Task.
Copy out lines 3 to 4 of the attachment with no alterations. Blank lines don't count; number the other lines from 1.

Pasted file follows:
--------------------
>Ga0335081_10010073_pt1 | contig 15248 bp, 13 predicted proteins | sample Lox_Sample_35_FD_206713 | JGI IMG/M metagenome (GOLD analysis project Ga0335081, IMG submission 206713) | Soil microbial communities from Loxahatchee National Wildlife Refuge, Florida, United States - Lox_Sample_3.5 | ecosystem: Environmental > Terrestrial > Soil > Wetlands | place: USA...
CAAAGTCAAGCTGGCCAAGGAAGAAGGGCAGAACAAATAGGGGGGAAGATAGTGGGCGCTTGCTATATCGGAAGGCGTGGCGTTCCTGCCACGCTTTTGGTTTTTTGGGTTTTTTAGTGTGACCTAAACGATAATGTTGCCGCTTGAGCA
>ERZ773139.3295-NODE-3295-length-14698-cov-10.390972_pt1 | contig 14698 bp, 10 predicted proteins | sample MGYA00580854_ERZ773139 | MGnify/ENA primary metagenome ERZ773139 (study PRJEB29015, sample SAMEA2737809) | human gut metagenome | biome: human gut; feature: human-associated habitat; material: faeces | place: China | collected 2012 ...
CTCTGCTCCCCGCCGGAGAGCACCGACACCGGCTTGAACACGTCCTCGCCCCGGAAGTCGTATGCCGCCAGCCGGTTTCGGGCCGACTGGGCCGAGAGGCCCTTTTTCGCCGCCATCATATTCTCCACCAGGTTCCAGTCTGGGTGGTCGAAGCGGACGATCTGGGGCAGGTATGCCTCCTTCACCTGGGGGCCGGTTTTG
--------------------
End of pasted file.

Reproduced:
>ERZ773139.3295-NODE-3295-length-14698-cov-10.390972_pt1 | contig 14698 bp, 10 predicted proteins | sample MGYA00580854_ERZ773139 | MGnify/ENA primary metagenome ERZ773139 (study PRJEB29015, sample SAMEA2737809) | human gut metagenome | biome: human gut; feature: human-associated habitat; material: faeces | place: China | collected 2012 ...
CTCTGCTCCCCGCCGGAGAGCACCGACACCGGCTTGAACACGTCCTCGCCCCGGAAGTCGTATGCCGCCAGCCGGTTTCGGGCCGACTGGGCCGAGAGGCCCTTTTTCGCCGCCATCATATTCTCCACCAGGTTCCAGTCTGGGTGGTCGAAGCGGACGATCTGGGGCAGGTATGCCTCCTTCACCTGGGGGCCGGTTTTG